Rail talks resume as Tories file back-to-work notice
Company and unionnegotiatorsreturned to mediated bargaining Wednesday under threat of a legislated return towork for 2,800 striking CN Rail employees.
Federal Labour Minister Jean-Pierre Blackburnfiled notice on Wednesday of his intent to legislate an end to the 12-day-old work stoppage, which has disrupted rail shipments across the country.
A bill that would force the striking conductors and yard crews back to work will be tabled Friday morning.
Blackburn saidhe hopes the bill will be passed quickly, but in a minority Parliament, nothing is certain.
"We hope at the beginning of next week everything could be done, but to repeat, it is still possible for both parties to find an agreement," he said.
Pressure on the federal government to intervene in the strike continued to mount Wednesday as more companies complainedabout the effects of the work stoppage.
Forest products company Tembec was the latest firmto askthe government to step in.
"The impact of this strike on Tembec, on the industry and on communities all over Canada is increasing every day," said James Lopez, Tembec's president and CEO.
"Raw materials, particularly chemicals, are running low at some of our production sites, as are supplies such as diesel, which is critical to both our woodlands operations and to our ability to get much of our product out to market. This situation cannot be allowed to continue," he said in a release.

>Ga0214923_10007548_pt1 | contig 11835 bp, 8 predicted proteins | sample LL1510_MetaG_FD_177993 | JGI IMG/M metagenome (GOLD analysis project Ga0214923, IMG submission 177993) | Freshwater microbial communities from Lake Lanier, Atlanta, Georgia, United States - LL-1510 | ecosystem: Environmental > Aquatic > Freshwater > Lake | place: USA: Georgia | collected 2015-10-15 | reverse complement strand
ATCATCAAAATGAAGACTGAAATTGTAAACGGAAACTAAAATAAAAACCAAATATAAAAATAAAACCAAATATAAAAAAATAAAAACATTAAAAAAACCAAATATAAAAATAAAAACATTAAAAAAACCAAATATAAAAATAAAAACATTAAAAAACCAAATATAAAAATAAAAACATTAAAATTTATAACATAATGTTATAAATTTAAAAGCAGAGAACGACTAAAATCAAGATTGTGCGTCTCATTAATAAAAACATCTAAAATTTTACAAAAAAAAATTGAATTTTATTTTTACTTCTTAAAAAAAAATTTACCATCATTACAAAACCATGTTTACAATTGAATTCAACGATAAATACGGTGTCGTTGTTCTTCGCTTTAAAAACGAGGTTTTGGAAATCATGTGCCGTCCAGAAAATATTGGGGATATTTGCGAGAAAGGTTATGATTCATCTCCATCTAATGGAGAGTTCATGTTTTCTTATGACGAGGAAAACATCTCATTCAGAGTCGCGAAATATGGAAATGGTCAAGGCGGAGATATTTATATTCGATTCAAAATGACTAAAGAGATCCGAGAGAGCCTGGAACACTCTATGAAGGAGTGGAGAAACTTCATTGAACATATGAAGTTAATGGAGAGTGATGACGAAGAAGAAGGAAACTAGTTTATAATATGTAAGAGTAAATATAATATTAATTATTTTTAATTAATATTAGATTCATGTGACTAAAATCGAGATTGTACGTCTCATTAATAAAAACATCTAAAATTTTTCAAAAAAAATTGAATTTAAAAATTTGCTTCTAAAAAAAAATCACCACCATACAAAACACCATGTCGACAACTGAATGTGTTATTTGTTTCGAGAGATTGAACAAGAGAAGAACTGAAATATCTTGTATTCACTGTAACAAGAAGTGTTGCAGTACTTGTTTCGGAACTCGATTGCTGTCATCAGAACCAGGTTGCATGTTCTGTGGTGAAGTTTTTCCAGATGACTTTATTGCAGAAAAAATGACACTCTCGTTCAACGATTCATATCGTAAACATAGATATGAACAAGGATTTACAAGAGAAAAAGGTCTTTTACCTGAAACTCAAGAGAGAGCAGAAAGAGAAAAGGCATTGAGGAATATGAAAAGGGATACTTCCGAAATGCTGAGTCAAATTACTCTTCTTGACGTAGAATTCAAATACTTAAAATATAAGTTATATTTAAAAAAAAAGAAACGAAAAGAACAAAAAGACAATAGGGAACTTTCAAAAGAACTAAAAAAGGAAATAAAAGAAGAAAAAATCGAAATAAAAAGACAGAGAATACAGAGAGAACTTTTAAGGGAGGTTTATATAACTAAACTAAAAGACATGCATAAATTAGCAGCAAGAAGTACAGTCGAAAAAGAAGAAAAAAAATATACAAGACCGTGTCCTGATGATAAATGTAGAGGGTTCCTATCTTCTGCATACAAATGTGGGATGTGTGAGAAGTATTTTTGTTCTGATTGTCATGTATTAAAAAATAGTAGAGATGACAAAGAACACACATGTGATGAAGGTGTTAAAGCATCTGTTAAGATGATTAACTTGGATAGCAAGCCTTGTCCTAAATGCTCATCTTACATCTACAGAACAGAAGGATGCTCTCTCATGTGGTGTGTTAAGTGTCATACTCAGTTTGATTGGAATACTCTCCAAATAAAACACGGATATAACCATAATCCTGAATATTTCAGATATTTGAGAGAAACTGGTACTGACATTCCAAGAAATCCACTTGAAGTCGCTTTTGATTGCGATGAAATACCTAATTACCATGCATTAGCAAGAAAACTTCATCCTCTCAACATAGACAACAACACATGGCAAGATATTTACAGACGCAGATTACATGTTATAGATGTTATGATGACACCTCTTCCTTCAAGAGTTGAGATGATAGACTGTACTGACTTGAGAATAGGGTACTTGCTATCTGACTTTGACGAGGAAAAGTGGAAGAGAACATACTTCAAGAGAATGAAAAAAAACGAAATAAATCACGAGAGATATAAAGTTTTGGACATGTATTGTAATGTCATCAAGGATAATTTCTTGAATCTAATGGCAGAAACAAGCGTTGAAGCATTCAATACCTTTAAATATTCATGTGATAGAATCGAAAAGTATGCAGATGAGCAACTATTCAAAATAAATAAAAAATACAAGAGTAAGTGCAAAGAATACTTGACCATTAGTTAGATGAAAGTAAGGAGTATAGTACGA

Another forestry company, Canfor Corp.,on Tuesday blamed the CN strike for its decision to take production downtime at its Mackenzie sawmill beginning Wednesday, three production days earlier than it announced last week.
The company also said it will make additional curtailments at other British Columbia mills— in Vavenby andHouston— and its Kyahwood remanufacturing joint venture in Moricetown, B.C.
Canfor said the downtime representsabout 20 million board feet of additional production curtailment thatit hashad to take as a result of the strike.
"The timing of the strike places an additional burden on our operations and is having a very negative impact on our company," president and CEO Jim Shepherd said. "Over 1,300 of our employees across British Columbia are being affected by this strike, not to mention other communities which also depend on reliable rail service."
The strike has also been marked by division within the United Transportation Union.
The UTU's international headquarters in Cleveland dismissed four Canadian general chairs earlier this week amid allegations the ousted leadershad engaged in an unauthorized strike and had been trying to takeCanadian locals to the Teamsters union.
Chief negotiator sacked
Rex Beatty, UTU Canada's chiefnegotiator, was among those sacked. Two union vice-presidents, Robert Sharpe and John Armstrong, are now negotiating on behalf of the striking workers.
On Wednesday, Beatty issued a statement through the Canadian Auto Workers union, claiming CN had blocked conductors and yardworkers from returning to their jobs.
CN denied having prevented any of the strikers from going back to work. The company said about 340 union members have made themselves available for work in CN's eastern region.
"CN's longstanding corporate policy permits strikers who wish to return to work during a labour dispute to resume active employment with the company," said company president and CEO Hunter Harrison. "I want to stress that CN is neither encouraging nor soliciting striking UTU members to return to work."
Beatty, who initially led the union members to the picket lines, is now callingon the strikers to go back to work to avoid being legislated back to work. However,current UTU Canada officials have told their members to stay off the job until a negotiated settlement can be reached.
With files from the Canadian Press